Nature as Dissonant Heritage

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Many former sites of land reclamation, where rivers and wetlands have been cultivated for the purpose of modern agriculture, are now subject to projects of nature restoration. In this context nature is often referred to as ‘the nature’ or simply ‘nature’ as it was something objective and self-evident. But who define and decide what kind of nature to restore? And is nature restoration not a contradiction in terms in our deeply cultivated landscapes? To examine these questions it makes sense to draw parallels between nature restoration and the concept of ‘dissonant heritage’ (Ashworth 2010), which concerns situations of mismatch between people and their heritage. The aim of the paper is to uncover the latent cultural dissonance in relation to nature restoration and to explain how landscape architecture could play an important role in the management of this dissonance.

If one accepts that heritage is not the same as history, but a contemporary product shaped from history, it is clear that the same area or object could be part of different heritages, creates by different groups of people for different reasons. Heritance logically and potentially involves disinheritance – our heritage is not necessary their heritage. As a consequence all heritage production can be associated with a degrees of ‘dissonance’ that involves a discordance or lack of agreement and consistency between elements used by different groups in their heritage production. Much the same could to said in relation to nature restoration. If one accepts that nature it not existing outside culture as something that be restored to its original state, but a contemporary product created and managed with certain objectives in mind, nature restoration like heritage production are prone to same kind of dissonance – our nature is not necessary their nature.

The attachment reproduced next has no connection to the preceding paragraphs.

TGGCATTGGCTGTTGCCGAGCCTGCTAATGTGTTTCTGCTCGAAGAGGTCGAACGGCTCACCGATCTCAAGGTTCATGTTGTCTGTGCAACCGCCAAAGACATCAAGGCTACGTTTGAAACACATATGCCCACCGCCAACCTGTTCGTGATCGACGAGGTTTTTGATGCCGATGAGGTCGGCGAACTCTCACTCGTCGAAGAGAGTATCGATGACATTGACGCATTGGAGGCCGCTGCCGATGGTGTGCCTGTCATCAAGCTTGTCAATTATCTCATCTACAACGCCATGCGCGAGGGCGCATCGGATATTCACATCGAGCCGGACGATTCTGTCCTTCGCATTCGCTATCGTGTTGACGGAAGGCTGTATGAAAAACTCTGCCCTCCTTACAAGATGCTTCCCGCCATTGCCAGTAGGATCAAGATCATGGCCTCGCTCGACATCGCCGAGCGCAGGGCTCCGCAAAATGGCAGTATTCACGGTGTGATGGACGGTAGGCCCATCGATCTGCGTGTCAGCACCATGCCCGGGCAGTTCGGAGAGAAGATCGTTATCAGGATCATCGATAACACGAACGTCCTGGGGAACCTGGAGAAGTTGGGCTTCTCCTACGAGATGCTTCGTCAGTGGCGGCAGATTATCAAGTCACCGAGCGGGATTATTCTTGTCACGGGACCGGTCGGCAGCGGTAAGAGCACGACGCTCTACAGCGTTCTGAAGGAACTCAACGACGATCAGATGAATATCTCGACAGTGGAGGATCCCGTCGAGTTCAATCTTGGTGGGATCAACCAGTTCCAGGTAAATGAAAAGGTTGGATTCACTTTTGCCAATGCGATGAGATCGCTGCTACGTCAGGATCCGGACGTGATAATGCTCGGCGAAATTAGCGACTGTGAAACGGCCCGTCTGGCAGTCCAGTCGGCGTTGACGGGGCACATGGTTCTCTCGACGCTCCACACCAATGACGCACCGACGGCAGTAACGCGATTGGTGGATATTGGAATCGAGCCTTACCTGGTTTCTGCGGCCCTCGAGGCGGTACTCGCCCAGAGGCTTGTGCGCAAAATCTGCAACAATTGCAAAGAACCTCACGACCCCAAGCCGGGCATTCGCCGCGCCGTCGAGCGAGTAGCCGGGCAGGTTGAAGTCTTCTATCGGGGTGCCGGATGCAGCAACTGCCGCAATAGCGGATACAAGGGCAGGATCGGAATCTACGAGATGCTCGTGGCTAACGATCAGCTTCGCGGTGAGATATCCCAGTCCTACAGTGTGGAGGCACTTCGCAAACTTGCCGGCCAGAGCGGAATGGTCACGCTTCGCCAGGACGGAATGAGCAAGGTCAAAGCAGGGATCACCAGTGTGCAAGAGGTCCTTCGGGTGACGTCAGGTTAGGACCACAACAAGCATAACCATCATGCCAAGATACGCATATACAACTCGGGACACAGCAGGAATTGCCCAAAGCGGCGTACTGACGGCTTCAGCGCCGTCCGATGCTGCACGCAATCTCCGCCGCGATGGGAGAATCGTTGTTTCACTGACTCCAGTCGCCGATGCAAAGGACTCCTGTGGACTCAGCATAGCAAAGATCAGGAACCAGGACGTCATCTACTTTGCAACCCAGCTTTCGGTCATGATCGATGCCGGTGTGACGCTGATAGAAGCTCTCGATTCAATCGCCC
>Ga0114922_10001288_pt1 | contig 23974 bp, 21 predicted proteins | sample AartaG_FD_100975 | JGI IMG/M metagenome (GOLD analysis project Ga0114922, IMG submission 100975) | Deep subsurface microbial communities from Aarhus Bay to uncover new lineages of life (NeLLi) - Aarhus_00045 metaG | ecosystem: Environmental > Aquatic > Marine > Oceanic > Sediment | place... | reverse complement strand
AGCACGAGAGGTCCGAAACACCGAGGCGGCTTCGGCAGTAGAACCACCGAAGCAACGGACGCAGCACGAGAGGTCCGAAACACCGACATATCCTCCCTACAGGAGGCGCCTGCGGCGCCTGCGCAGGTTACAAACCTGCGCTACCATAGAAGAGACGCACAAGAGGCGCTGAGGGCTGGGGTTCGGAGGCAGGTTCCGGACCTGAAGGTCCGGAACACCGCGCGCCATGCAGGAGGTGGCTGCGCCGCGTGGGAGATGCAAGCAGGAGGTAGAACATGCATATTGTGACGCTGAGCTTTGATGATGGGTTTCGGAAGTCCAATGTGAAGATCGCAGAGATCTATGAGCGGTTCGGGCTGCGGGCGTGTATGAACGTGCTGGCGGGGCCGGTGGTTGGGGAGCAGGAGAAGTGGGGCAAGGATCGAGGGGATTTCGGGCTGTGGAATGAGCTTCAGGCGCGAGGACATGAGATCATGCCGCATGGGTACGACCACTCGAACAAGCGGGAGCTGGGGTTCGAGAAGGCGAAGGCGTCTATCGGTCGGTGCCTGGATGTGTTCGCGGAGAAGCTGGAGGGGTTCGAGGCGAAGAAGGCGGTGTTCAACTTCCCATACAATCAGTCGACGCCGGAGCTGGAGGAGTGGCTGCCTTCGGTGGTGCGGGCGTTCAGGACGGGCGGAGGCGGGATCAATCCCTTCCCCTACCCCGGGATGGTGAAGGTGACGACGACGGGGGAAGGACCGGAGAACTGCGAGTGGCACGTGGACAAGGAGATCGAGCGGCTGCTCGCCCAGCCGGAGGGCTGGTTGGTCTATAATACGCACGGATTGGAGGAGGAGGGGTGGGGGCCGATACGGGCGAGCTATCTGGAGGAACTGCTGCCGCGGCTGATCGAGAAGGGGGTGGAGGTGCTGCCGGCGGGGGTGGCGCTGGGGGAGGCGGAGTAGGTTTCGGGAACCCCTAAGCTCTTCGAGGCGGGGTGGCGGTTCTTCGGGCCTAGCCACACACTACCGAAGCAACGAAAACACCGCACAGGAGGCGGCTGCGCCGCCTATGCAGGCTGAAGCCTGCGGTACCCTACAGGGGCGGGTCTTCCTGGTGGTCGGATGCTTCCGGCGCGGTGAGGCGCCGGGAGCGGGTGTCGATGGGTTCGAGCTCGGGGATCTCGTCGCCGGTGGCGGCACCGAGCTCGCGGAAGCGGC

According to Ashworth cultural dissonance can be managed in a number of different way depending on which type of plural society is preferred. Many of these management strategies consciously or unconsciously involve some form of denial, neglect, destruction, reinterpretation or marginalizing. In these processes one heritage often end up dominating and suppressing other potential heritages or different heritages are tolerated and managed by separation. In projects of nature restoration this can be observed in the way that one understanding or reading of a landscape often is being foregrounded on behalf of others, or in how landscapes sometimes are zones to accommodate different natures. In both cases the heritage production or nature restoration divides rather than unites.

However, landscape architecture might provide an alternative approach to nature restoration that unites rather than divides, an approach that builds on the idea of landscape as a palimpsest. Evidence can be found in the project Renaturation du cours d’eau de l’Aire à Genève (2002-2015), involving the Swish architect Georges Descombes. In this project different layers of the landscape are activated to accommodate multiple readings of the landscape and to reveal rather than to resolves the cultural dissonance. In the paper the project will be used as one out of two cases in a comparative analysis.
TitelSPECIFICS : Discussing Landscape Architecture
RedaktørerChristiane Sörensen, Karoline Liedtke
Antal sider7
ForlagJovis Publishing
ISBN (Trykt)978-3-86859-299-3
ISBN (Elektronisk)978-3-86859-880-3
StatusUdgivet - 2014
BegivenhedECLAS Conference 2013: Specifics - HafenCity Universität Hamburg, Hamborg, Tyskland
Varighed: 22 sep. 201325 sep. 2013


KonferenceECLAS Conference 2013: Specifics
LokationHafenCity Universität Hamburg


  • Landskabstransformation
  • Landskabsarkitektur
  • Naturgenopretning

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